Per IDC, Oracle has one of the most comprehensive Supply Chain suites on the market.  With so many modules that comprise the total offering, it also gives a customer the flexibility to selectively choose the areas that will have the most impact initially, addressing their most pressing needs, and gradually build out a complete solution from end-to-end, or from forecast-to-fulfillment.

Those who delay, or address immediate needs with a more reactive, patchwork of ill-conceived niche solutions, will undoubtedly fall behind to those early adopters of a more holistic, carefully planned view of their overall business, as an interconnected suite of business processes that evolve and adapt to their changing needs over time.  Oracle is well-positioned to deliver this more holistic, integrated approach.

To improve the supply chain process, focus on your demand forecasting process, and the rest will fall into place. – by Deryl Emerson

November 25, 2011

One of the areas we emphasize at Oracle through a suite of supply chain applications called Demantra is the vital importance of Value Chain Planning. Better demand-planning, and more accurate sales forecasting processes, are integral first steps toward any effective supply chain strategy.

I recently read a case study by Rogelio Olivia and Noel Watson entitled Cross-Functional Alignment in Supply Chain Planning about an anonymous consumer electronics developer and distributer based in Northern California. In this article, I will try to relate some of their observations that were proven to be effective steps toward improving their overall supply chain management process.

Sales, marketing, finance, manufacturing and supply chain operations must anticipate demand and reconcile their forecast predictions to reach a consensus. As competition increases, and markets and supply chains globalize, the process of collaborating and reconciling your demand predictions becomes that much more challenging, but increasingly important.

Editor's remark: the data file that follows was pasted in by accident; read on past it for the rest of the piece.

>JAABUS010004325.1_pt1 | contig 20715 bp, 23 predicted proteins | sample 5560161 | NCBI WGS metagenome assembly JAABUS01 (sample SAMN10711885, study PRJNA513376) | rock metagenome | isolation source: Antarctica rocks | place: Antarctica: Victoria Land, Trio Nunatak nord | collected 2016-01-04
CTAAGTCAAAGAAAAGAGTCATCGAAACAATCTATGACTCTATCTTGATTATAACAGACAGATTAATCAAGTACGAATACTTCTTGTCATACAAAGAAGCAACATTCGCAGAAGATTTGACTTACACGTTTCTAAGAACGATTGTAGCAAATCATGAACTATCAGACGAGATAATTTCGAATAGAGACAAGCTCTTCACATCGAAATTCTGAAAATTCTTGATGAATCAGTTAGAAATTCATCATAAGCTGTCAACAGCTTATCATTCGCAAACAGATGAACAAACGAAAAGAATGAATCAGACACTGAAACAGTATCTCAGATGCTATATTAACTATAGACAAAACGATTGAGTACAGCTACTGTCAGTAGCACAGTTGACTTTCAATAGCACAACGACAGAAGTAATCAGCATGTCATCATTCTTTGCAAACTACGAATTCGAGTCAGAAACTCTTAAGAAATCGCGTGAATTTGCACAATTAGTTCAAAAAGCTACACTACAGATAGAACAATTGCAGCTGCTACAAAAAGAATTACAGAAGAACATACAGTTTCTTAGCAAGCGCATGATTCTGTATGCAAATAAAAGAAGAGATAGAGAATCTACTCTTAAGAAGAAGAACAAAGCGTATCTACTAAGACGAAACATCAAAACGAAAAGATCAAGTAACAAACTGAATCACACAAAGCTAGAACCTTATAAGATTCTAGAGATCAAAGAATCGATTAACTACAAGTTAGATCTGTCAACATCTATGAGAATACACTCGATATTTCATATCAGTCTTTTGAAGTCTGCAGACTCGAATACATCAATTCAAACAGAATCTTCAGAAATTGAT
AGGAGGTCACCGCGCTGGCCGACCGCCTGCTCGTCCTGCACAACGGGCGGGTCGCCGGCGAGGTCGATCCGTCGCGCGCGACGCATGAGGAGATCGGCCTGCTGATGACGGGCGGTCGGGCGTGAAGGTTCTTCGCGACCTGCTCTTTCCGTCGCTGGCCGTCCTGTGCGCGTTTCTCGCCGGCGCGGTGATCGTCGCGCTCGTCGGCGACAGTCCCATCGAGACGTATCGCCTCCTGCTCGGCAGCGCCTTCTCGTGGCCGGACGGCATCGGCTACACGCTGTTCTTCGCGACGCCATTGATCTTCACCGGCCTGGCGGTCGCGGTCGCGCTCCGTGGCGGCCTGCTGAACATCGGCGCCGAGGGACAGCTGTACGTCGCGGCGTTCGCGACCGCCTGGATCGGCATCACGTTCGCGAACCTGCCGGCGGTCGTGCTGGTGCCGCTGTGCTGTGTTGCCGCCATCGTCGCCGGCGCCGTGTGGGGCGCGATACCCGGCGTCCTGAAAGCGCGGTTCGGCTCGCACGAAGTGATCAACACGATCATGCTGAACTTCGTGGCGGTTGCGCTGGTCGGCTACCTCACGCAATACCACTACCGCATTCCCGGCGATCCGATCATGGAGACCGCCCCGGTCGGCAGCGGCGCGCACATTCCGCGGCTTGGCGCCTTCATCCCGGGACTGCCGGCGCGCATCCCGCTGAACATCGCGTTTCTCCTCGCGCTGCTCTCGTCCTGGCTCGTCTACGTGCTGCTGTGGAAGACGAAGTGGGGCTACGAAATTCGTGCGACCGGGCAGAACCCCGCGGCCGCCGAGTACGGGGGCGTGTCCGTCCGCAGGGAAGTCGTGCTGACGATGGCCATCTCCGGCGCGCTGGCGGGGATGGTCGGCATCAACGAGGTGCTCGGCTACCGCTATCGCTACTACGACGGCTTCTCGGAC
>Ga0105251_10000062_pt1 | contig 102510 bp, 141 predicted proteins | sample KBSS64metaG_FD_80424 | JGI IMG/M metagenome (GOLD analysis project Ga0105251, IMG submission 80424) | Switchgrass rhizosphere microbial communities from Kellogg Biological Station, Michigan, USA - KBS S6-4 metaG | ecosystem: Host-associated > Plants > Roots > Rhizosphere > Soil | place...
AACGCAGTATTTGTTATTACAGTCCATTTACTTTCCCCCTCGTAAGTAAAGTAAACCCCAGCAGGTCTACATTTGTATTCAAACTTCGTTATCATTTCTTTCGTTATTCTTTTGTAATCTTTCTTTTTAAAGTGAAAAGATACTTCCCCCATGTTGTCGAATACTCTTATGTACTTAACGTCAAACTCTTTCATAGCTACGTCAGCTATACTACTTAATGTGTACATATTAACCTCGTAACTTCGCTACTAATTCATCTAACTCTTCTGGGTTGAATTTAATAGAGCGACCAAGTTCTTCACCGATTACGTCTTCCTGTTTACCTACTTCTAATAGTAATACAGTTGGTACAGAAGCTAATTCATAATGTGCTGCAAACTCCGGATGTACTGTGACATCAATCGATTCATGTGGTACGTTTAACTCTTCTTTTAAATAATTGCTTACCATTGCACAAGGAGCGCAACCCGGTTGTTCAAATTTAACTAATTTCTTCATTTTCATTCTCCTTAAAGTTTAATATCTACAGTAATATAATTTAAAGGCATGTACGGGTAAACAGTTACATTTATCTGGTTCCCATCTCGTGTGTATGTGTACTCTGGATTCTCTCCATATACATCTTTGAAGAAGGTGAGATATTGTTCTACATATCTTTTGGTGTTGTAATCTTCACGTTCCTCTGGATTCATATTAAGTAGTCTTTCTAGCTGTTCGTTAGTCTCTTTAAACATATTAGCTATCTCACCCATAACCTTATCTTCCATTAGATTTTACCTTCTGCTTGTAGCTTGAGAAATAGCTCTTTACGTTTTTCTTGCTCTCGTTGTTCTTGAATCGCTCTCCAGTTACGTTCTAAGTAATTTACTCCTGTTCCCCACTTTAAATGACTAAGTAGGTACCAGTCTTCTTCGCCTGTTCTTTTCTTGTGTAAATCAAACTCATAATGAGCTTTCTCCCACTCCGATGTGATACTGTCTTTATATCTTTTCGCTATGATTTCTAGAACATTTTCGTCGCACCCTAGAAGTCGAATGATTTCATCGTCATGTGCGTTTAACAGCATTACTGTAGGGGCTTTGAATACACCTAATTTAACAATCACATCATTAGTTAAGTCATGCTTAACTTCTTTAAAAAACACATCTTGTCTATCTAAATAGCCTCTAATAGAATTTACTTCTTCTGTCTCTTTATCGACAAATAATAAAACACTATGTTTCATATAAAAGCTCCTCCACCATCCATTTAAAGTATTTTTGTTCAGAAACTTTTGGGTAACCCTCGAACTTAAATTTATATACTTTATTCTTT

The article mentions improvements in recent years in cross-departmental interfaces, such as those between Purchasing & Manufacturing. But broader-reaching integration, they argue, among more departments is needed.

This case study also found a collection of different incentives among these related departments (Finance, Sales, Operations, and Marketing), which was not only quite common, but often lead to contradictory goals. For example, Sales might have a tendency to overstate their projections to ensure operations maintained adequate levels of inventory, even if this might negatively impact finance.

This particular company, however, decided to ignore these differences, and focus solely on implementing a new supply chain planning process, rather than trying to adjust their incentive roadmap.

This collaborative demand-planning methodology is often referred to today by industry consultants as the Sales and Operations Planning Process (S&OP). The article further defines this process as a means to facilitate demand planning, master planning and the flow of information between them.

Master planning seeks the most efficient way to fulfill demand by facilitating purchasing and materials requirements, production, and distribution planning. Demand planning focuses on the customer, predicting future demand from scheduled orders, prevailing market conditions, and marketing & sales activities such as promotions, or new product launches. A basic S&OP process facilitates the transfer of information from demand planning to master planning.